The next SpaceX Falcon 9 launch, one which will (hopefully) deliver the first six of 17 next-generation commercial telecommunications satellites (identified as OG2) to an elliptical low-Earth orbit for customer ORBCOMM, has been delayed again to give ORBCOMM more time to ensure that a problem encountered with one of their six satellites earlier this week has truly been taken care of.
“All six satellites have completed additional testing and are functioning as expected. In an effort to be as cautious as possible, it was decided to perform further analysis to verify that the issue observed on one satellite during final integration has been fully addressed,” ORBCOMM said in a statement this morning. “The additional time to complete this analysis required us to postpone the OG2 Mission 1 Launch. We are working with SpaceX to identify the next available launch opportunity.”
The six satellites were re-encapsulated for their fiery ride to space earlier this week (Wed., June 11), and a static test fire of the Falcon-9 launch vehicle was planned for today after poor weather conditions at Cape Canaveral Air Force Station forced the team to stand down yesterday.
UPDATED June 14, 2014 — SpaceX did conduct a successful three-second pre-launch test firing of the rocket’s nine Merlin engines on the launch pad Friday afternoon. The launch team is reviewing the data collected before giving a GO for the Falcon-9 to fly (as is customary for every Falcon-9 launch).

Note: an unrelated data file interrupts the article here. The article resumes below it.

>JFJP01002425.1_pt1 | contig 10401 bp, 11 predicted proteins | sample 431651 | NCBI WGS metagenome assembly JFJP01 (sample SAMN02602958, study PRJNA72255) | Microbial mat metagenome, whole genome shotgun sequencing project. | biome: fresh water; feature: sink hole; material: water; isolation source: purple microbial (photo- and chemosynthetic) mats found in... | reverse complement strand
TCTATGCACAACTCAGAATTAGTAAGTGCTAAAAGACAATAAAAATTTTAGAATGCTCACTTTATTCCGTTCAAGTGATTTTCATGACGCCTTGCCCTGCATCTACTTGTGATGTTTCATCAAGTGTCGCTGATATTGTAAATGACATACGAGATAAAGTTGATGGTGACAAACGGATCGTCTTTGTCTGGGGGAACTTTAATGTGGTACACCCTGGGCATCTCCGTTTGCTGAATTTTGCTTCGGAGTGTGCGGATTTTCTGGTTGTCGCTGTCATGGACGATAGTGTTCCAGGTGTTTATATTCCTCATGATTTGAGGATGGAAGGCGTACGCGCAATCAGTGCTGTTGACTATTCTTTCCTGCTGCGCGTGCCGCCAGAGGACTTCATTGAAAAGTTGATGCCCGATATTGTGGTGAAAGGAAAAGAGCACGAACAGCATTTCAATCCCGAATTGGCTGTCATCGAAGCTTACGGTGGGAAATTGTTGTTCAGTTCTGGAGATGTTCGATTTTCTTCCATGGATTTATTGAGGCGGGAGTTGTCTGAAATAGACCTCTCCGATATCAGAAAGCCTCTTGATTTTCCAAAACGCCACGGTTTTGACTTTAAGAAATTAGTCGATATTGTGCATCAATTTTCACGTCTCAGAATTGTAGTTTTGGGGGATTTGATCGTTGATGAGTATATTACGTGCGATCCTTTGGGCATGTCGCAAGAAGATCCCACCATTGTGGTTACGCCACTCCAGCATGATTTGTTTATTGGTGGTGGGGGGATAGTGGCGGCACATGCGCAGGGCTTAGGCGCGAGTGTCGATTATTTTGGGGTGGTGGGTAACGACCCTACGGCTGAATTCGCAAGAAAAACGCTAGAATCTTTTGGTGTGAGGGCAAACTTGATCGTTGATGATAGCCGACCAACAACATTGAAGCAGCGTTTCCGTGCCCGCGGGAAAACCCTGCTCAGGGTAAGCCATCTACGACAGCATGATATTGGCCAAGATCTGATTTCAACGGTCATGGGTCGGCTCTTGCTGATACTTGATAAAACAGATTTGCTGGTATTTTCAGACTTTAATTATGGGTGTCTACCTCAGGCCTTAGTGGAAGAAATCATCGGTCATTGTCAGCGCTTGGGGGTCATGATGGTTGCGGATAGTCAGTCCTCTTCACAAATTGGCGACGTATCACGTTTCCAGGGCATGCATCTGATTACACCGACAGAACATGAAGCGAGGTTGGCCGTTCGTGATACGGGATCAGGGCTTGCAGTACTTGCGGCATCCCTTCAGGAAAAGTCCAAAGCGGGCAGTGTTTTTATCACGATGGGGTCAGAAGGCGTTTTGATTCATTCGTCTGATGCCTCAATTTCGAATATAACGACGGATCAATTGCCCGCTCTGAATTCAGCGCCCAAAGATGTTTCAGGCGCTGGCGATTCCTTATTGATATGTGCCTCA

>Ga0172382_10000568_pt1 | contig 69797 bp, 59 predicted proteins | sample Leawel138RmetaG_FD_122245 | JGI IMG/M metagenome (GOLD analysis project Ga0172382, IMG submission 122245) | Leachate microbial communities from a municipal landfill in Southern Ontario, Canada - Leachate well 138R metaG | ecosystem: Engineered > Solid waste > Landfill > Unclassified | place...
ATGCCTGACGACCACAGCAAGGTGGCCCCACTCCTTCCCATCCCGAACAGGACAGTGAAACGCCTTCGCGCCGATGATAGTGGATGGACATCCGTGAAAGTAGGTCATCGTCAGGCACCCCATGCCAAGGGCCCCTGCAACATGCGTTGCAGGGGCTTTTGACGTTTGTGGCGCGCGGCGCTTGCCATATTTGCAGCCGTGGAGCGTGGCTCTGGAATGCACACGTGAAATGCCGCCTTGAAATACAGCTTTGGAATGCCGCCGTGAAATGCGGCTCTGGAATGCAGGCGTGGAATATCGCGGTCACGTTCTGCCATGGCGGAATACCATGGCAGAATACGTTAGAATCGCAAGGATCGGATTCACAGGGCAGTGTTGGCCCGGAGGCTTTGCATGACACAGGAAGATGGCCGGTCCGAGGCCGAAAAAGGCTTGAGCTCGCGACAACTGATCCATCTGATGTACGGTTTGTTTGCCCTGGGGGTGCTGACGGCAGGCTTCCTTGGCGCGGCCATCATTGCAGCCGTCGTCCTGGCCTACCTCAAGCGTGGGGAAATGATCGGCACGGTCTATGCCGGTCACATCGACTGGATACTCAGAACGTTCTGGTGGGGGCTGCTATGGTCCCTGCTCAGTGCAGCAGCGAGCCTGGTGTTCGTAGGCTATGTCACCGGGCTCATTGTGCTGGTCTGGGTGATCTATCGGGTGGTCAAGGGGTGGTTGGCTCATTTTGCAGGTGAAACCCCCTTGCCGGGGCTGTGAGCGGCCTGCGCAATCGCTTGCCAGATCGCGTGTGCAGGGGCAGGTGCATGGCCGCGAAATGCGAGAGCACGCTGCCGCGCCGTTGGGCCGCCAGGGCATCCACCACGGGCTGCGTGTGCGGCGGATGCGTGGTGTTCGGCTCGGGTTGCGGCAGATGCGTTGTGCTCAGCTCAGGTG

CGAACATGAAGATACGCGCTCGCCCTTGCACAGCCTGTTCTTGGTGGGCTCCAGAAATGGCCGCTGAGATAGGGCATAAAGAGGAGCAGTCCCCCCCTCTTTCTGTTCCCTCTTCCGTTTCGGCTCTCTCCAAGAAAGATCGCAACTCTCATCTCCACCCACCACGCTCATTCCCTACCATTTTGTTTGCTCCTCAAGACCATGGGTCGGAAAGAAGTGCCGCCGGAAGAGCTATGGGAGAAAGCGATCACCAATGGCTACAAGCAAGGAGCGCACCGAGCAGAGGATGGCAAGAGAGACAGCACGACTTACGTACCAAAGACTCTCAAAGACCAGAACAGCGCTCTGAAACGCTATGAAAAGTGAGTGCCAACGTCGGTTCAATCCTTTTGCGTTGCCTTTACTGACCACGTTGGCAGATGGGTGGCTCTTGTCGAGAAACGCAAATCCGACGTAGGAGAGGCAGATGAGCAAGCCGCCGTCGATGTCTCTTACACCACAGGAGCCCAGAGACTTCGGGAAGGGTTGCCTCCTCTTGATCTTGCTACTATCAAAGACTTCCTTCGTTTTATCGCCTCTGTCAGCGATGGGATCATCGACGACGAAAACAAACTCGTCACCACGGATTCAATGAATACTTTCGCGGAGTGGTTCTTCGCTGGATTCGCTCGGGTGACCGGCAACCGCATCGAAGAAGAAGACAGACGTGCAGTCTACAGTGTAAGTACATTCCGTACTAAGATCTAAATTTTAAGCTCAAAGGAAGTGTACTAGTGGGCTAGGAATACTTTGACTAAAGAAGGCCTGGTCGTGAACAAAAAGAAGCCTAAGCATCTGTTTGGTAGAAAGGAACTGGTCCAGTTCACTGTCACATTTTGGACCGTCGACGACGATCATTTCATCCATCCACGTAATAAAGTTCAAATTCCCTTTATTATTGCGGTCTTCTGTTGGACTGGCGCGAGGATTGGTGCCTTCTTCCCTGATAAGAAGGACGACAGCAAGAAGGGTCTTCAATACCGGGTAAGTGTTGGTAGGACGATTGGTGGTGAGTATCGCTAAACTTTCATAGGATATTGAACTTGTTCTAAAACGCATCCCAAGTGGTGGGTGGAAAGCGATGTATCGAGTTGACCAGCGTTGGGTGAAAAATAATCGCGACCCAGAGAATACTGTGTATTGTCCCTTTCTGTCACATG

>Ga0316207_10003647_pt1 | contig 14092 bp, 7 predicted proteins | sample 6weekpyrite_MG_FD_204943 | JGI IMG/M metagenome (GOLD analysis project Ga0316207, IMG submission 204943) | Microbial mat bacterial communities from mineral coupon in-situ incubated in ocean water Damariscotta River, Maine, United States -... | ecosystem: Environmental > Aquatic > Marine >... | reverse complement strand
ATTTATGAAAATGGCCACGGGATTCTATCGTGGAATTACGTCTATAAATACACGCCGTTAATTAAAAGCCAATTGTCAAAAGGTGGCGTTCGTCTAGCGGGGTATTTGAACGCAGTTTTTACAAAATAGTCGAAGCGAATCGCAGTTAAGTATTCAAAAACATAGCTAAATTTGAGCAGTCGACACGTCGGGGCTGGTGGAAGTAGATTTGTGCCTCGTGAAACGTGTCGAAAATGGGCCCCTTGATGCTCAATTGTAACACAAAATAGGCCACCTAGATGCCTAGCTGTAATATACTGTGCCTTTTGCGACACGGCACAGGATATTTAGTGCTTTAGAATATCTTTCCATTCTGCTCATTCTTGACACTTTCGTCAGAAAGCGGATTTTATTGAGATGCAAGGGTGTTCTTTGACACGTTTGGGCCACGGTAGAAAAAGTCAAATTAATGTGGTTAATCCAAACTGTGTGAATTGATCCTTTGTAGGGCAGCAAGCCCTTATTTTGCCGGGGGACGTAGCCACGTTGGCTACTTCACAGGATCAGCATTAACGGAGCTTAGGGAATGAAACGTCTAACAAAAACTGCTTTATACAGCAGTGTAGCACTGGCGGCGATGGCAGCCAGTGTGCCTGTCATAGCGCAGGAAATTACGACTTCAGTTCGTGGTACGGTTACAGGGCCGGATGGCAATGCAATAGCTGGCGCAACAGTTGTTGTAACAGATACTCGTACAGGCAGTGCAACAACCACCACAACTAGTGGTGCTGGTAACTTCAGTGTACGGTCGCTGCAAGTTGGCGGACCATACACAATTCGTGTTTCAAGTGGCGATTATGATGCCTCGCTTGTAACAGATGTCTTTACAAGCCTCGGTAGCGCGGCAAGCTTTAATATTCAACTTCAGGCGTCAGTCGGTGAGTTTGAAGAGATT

The launch has been delayed several times over the last couple months, for various reasons, and now it may have to wait until July to fly because the U.S. Air Force Eastern Range, which provides vital support for launches off both Cape Canaveral AFS and NASA’s Kennedy Space Center, is scheduled to begin two weeks of maintenance work early next week.
However, multiple sources are speculating a new NET launch date of June 20 is being negotiated.
An ORBCOMM prototype satellite which launched on a SpaceX Falcon 9 as a secondary payload on Oct. 7, 2012, failed to reach its intended orbit due to a a pre-imposed safety check required by NASA when the rocket’s #1 Merlin engine suddenly lost pressure in flight. An engine shutdown command occurred as a result, preventing the rocket from performing a second burn to properly deliver the satellite. As a result the satellite eventually fell back to Earth.
No new launch date/time has been announced yet.
Check back periodically for updates.
AmericaSpace will be on-site to provide full coverage of the launch when it occurs.
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